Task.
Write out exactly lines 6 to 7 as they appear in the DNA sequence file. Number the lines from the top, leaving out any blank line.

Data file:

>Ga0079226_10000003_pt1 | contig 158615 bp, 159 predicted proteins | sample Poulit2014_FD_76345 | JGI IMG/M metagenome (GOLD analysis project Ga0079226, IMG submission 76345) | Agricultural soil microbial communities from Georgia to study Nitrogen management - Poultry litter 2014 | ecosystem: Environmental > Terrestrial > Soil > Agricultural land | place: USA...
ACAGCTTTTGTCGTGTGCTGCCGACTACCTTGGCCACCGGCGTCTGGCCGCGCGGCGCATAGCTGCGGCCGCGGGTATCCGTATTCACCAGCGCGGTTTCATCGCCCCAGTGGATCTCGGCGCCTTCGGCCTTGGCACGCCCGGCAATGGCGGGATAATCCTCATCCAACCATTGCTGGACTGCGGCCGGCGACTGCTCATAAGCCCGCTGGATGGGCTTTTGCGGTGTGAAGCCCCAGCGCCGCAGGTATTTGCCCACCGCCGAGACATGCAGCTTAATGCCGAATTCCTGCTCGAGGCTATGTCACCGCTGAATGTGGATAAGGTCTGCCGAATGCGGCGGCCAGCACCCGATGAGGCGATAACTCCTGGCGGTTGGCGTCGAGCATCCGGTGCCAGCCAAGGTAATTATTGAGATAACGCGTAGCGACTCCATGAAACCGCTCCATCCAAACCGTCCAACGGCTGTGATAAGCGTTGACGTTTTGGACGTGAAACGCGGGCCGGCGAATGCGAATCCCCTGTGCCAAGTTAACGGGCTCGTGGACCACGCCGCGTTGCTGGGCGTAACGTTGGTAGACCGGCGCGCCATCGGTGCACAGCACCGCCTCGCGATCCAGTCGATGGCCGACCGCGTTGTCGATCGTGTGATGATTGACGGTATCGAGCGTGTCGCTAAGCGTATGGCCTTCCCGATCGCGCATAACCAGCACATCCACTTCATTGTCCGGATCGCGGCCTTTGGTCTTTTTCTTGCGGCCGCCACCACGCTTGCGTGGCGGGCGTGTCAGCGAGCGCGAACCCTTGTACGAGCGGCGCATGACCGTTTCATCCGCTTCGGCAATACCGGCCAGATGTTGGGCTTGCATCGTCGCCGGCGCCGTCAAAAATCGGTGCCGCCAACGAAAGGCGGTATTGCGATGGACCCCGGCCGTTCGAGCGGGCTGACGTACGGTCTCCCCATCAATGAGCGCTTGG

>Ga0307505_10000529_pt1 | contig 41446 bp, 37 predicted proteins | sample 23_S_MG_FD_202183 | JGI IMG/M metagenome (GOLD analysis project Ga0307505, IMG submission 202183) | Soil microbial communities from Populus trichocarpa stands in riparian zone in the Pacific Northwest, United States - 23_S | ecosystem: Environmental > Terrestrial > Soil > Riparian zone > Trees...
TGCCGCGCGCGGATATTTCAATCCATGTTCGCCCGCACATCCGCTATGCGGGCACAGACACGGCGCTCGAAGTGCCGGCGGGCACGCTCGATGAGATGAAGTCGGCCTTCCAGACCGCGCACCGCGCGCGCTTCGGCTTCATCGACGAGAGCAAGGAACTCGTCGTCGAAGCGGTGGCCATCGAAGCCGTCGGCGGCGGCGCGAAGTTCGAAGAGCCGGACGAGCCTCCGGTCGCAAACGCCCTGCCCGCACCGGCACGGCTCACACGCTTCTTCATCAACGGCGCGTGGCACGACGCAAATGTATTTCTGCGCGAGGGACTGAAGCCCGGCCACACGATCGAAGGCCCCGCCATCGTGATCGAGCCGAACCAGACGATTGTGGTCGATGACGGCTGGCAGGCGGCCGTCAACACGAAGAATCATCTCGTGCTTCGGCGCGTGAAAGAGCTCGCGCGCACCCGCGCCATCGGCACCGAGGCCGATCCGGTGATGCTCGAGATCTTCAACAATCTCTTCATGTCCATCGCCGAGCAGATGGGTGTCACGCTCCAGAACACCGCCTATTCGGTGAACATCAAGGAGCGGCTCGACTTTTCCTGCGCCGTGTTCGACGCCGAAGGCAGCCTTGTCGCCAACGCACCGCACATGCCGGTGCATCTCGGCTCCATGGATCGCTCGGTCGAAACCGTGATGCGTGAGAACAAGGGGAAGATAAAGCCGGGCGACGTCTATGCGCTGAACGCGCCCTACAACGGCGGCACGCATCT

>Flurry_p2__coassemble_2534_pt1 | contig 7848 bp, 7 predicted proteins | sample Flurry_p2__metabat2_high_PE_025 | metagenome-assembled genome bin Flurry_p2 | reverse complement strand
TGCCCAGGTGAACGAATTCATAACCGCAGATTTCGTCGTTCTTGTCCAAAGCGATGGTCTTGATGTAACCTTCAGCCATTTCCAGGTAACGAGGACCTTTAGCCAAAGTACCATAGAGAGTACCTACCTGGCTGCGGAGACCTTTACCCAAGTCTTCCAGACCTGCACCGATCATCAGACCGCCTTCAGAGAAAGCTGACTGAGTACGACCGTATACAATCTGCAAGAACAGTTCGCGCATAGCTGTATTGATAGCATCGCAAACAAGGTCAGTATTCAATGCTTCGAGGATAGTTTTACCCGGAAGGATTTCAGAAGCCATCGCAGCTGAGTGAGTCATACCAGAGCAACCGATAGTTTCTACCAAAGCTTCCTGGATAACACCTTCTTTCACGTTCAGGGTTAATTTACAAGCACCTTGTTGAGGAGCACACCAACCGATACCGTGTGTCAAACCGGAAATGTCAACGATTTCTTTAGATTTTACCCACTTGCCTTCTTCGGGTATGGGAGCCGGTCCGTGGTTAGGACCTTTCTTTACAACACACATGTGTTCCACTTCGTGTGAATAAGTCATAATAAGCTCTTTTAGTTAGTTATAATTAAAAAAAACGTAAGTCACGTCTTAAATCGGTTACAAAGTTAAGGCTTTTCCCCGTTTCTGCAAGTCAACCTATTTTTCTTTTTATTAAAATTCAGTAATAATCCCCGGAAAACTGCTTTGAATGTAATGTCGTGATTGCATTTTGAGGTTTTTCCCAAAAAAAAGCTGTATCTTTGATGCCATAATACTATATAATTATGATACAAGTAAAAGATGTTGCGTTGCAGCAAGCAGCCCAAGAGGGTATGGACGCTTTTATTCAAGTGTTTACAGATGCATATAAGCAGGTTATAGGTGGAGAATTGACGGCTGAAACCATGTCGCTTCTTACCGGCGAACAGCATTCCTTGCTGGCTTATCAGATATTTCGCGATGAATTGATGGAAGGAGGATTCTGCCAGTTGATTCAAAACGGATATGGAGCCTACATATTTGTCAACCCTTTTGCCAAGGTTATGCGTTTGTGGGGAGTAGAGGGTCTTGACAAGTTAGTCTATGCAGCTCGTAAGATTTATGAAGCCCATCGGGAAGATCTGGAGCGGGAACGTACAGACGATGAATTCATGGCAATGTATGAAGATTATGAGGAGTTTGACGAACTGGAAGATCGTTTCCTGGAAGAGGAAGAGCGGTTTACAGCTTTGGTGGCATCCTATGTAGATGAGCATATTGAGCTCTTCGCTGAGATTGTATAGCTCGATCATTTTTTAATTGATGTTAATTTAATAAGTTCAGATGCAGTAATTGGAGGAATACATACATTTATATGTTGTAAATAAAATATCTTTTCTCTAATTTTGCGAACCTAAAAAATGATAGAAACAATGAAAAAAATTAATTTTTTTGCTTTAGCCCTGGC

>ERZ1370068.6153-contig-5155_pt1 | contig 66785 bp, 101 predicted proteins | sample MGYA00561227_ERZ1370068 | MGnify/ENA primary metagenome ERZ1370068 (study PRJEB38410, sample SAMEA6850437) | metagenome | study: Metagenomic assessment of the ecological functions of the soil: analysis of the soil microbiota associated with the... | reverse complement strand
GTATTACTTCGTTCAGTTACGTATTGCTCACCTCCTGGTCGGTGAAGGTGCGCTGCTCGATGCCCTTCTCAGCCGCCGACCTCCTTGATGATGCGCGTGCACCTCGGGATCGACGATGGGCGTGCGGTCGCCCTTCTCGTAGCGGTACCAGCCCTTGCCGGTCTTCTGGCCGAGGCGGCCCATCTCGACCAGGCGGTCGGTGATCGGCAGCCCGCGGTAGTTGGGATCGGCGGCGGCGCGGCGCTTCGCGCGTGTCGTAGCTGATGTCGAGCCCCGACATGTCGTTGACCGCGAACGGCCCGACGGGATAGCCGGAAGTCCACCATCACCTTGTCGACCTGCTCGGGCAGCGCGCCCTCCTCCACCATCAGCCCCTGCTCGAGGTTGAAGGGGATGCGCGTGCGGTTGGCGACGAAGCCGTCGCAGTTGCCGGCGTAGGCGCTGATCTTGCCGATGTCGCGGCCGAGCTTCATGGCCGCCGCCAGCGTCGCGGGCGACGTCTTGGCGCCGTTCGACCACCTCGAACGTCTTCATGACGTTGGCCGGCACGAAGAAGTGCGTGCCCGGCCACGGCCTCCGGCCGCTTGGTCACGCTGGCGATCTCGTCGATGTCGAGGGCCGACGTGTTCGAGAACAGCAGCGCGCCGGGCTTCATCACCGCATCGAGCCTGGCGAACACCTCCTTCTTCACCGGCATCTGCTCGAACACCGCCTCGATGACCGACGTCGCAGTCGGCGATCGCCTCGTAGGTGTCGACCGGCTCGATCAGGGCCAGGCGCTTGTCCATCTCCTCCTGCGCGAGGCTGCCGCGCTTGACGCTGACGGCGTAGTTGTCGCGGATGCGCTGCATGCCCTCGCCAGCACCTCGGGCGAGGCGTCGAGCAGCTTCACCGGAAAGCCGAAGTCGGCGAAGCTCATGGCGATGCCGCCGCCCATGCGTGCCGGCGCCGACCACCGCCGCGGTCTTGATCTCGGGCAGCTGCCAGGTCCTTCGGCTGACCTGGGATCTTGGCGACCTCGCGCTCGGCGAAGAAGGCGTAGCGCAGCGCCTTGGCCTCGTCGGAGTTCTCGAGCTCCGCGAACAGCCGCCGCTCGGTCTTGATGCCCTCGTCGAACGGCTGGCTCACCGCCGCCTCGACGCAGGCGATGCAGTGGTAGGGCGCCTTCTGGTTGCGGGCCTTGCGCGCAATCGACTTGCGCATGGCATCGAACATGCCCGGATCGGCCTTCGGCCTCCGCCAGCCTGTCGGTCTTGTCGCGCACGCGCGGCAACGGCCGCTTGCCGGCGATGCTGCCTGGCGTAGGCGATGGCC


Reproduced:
TGCCCAGGTGAACGAATTCATAACCGCAGATTTCGTCGTTCTTGTCCAAAGCGATGGTCTTGATGTAACCTTCAGCCATTTCCAGGTAACGAGGACCTTTAGCCAAAGTACCATAGAGAGTACCTACCTGGCTGCGGAGACCTTTACCCAAGTCTTCCAGACCTGCACCGATCATCAGACCGCCTTCAGAGAAAGCTGACTGAGTACGACCGTATACAATCTGCAAGAACAGTTCGCGCATAGCTGTATTGATAGCATCGCAAACAAGGTCAGTATTCAATGCTTCGAGGATAGTTTTACCCGGAAGGATTTCAGAAGCCATCGCAGCTGAGTGAGTCATACCAGAGCAACCGATAGTTTCTACCAAAGCTTCCTGGATAACACCTTCTTTCACGTTCAGGGTTAATTTACAAGCACCTTGTTGAGGAGCACACCAACCGATACCGTGTGTCAAACCGGAAATGTCAACGATTTCTTTAGATTTTACCCACTTGCCTTCTTCGGGTATGGGAGCCGGTCCGTGGTTAGGACCTTTCTTTACAACACACATGTGTTCCACTTCGTGTGAATAAGTCATAATAAGCTCTTTTAGTTAGTTATAATTAAAAAAAACGTAAGTCACGTCTTAAATCGGTTACAAAGTTAAGGCTTTTCCCCGTTTCTGCAAGTCAACCTATTTTTCTTTTTATTAAAATTCAGTAATAATCCCCGGAAAACTGCTTTGAATGTAATGTCGTGATTGCATTTTGAGGTTTTTCCCAAAAAAAAGCTGTATCTTTGATGCCATAATACTATATAATTATGATACAAGTAAAAGATGTTGCGTTGCAGCAAGCAGCCCAAGAGGGTATGGACGCTTTTATTCAAGTGTTTACAGATGCATATAAGCAGGTTATAGGTGGAGAATTGACGGCTGAAACCATGTCGCTTCTTACCGGCGAACAGCATTCCTTGCTGGCTTATCAGATATTTCGCGATGAATTGATGGAAGGAGGATTCTGCCAGTTGATTCAAAACGGATATGGAGCCTACATATTTGTCAACCCTTTTGCCAAGGTTATGCGTTTGTGGGGAGTAGAGGGTCTTGACAAGTTAGTCTATGCAGCTCGTAAGATTTATGAAGCCCATCGGGAAGATCTGGAGCGGGAACGTACAGACGATGAATTCATGGCAATGTATGAAGATTATGAGGAGTTTGACGAACTGGAAGATCGTTTCCTGGAAGAGGAAGAGCGGTTTACAGCTTTGGTGGCATCCTATGTAGATGAGCATATTGAGCTCTTCGCTGAGATTGTATAGCTCGATCATTTTTTAATTGATGTTAATTTAATAAGTTCAGATGCAGTAATTGGAGGAATACATACATTTATATGTTGTAAATAAAATATCTTTTCTCTAATTTTGCGAACCTAAAAAATGATAGAAACAATGAAAAAAATTAATTTTTTTGCTTTAGCCCTGGC

>ERZ1370068.6153-contig-5155_pt1 | contig 66785 bp, 101 predicted proteins | sample MGYA00561227_ERZ1370068 | MGnify/ENA primary metagenome ERZ1370068 (study PRJEB38410, sample SAMEA6850437) | metagenome | study: Metagenomic assessment of the ecological functions of the soil: analysis of the soil microbiota associated with the... | reverse complement strand